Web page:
To enter to win, answer this in the comments: You’re a dystopian heroine (or hero). What’s your theme song?
Did AMC and Show chicken out on showing the horrors of Woodbury and The Governor on cable television? Because, so far, I’m underwhelmed by the Woodbury stuff and super-underwhelmed at The Governor as a villain.
I remember how much Anne Frank’s diary spoke to me in school, how I identified with her as a girl, how I ached for her and her family. That she was also played by Franka Potente, who will always be Lola to me, was just icing on the cake.
A true benefit of this week’s episode is that we were finally given a peek behind the curtain and got a better idea of who exactly is pulling the strings. The introduction of the slimy Department of Defense official is a nice wrinkle.
There’s a sweetness to Garcia’s face that can’t be acted out. His Super Evil Giant Furious Stompy Growl just reminded me of the Wee Cousins at play. I was all like “BOOP!”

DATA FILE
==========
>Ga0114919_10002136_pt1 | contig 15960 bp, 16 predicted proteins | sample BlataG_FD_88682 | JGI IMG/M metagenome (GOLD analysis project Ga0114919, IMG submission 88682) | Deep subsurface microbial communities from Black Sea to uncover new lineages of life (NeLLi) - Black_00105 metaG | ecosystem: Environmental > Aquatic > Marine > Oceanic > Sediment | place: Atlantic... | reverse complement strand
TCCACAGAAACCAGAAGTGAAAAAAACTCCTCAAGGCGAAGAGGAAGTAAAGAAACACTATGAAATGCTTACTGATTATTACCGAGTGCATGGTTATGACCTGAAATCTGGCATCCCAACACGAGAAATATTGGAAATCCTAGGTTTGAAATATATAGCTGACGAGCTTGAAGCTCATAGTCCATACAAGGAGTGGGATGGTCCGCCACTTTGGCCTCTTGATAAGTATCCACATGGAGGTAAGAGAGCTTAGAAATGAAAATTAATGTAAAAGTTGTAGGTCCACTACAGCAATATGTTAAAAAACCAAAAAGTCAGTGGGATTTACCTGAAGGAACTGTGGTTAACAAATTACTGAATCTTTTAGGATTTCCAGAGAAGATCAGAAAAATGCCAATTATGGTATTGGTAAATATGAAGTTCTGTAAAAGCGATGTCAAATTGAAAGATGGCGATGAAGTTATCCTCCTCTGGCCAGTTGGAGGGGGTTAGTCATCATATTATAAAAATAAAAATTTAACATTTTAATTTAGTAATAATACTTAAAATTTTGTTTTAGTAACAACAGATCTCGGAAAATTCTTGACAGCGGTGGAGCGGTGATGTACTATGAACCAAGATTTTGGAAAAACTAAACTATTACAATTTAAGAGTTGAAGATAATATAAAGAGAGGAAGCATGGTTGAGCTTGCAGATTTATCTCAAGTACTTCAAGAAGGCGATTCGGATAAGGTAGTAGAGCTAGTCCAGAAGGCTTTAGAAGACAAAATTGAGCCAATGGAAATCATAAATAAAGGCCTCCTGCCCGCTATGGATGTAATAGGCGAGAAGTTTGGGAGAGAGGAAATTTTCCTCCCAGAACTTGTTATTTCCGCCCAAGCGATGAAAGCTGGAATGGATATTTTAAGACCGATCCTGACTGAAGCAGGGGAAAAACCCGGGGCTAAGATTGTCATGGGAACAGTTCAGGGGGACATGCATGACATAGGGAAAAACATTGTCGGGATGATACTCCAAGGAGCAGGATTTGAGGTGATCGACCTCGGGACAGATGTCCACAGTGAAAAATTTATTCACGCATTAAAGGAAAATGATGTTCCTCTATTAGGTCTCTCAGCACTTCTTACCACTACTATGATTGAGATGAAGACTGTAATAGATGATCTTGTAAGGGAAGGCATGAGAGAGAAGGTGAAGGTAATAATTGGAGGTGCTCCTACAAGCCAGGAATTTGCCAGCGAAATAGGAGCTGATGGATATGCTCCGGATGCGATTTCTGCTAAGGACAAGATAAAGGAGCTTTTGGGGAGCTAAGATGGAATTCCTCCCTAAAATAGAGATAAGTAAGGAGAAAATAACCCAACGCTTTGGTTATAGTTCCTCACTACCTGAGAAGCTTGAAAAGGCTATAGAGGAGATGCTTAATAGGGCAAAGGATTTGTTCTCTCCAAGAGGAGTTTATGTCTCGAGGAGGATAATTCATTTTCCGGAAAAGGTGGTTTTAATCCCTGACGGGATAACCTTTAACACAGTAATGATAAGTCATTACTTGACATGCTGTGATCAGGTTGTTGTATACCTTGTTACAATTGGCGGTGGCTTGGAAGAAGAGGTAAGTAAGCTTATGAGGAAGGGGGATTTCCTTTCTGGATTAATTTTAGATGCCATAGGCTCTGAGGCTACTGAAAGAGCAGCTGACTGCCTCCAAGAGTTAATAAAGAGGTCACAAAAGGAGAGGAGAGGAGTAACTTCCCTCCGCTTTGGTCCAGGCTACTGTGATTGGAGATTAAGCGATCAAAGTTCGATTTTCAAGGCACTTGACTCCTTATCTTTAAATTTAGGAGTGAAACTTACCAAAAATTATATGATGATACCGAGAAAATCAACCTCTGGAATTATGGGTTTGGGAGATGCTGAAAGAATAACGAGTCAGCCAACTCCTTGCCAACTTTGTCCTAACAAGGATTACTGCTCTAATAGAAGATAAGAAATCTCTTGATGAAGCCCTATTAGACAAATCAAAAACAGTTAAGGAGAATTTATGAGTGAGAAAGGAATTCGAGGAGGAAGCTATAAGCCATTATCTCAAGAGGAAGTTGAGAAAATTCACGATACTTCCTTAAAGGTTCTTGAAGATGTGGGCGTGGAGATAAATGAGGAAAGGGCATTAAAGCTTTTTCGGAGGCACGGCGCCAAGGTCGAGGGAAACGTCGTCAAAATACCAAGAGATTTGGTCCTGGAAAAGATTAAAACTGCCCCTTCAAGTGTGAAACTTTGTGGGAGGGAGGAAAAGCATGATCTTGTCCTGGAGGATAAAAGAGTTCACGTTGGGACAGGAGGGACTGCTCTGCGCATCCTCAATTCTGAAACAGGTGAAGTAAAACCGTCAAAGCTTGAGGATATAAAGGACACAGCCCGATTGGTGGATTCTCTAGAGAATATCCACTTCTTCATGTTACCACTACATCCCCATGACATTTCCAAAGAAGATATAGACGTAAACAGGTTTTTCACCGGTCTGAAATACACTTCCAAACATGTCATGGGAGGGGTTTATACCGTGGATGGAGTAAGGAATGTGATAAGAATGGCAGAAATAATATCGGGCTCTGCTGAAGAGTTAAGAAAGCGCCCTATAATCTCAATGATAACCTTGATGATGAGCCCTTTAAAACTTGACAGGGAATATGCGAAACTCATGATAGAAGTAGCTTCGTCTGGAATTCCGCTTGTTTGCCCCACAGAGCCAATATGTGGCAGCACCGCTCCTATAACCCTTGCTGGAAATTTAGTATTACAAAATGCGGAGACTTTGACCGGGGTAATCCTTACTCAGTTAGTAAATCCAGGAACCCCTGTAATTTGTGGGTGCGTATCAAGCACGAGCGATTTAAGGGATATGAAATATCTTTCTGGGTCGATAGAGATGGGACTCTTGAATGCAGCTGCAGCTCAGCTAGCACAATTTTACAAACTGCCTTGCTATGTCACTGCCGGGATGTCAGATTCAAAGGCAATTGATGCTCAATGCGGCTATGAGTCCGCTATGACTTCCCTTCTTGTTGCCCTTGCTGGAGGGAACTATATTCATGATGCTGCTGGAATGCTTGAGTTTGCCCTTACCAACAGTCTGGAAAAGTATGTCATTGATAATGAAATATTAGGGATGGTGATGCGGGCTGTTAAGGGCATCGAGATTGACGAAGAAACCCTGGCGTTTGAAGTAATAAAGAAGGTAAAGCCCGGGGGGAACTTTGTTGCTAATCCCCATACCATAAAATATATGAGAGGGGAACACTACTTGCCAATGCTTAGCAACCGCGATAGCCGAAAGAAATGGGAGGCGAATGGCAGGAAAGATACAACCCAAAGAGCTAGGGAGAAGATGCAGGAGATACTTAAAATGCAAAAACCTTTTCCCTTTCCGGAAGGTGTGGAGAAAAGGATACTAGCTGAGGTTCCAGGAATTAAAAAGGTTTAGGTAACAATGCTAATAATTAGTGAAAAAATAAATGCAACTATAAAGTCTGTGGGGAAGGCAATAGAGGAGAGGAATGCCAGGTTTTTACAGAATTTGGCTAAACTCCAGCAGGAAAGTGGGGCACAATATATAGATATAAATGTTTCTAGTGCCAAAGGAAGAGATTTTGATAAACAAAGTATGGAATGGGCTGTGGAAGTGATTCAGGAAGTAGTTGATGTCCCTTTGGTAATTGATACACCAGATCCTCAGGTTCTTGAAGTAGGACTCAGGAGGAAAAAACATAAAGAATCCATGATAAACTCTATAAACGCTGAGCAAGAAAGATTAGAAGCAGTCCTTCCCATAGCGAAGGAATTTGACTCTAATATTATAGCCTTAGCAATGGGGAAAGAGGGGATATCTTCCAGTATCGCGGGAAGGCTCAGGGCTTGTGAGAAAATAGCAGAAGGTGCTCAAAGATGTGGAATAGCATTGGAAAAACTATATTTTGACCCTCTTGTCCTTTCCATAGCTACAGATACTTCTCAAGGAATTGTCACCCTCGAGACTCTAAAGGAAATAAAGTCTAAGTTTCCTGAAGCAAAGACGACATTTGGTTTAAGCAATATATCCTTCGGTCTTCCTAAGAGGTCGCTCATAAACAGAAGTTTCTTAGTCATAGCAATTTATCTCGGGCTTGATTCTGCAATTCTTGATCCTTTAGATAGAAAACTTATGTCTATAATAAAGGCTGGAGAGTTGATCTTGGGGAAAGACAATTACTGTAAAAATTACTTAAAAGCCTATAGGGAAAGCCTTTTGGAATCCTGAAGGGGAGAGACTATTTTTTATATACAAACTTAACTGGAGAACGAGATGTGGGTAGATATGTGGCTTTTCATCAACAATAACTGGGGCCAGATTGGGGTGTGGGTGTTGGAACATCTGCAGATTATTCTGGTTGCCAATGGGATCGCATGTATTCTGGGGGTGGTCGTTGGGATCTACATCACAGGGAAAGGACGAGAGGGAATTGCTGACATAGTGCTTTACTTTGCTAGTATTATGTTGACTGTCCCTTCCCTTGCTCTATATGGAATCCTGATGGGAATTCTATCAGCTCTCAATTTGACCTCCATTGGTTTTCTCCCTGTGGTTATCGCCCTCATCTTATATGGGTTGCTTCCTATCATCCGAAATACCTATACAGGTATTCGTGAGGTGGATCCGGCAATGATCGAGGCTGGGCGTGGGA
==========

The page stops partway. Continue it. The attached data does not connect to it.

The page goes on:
Here’s to you, T-Dog. In the afterlife, I hope you manage to get out an entire sentence uninterrupted.
Diggs is faced with this startling realization. How will he respond? Will he embrace Oliver in a man-hug and give us a substitute father-son moment? Will he react with indifference? Will he shoot flames from his eyeballs?
On the heels of Hurricane Sandy it was interesting to watch this episode, as it centered around an impending storm and the onset of cabin fever, propelled by the infiltration of Satan, embodying the once innocent Sister Mary Eunice.
I may not agree with every movie decision George Lucas has made. But, he’s a creative who’s been on the receiving end of public education. And education, like making movies, is a creative process requiring the work of a lot of people for one end product.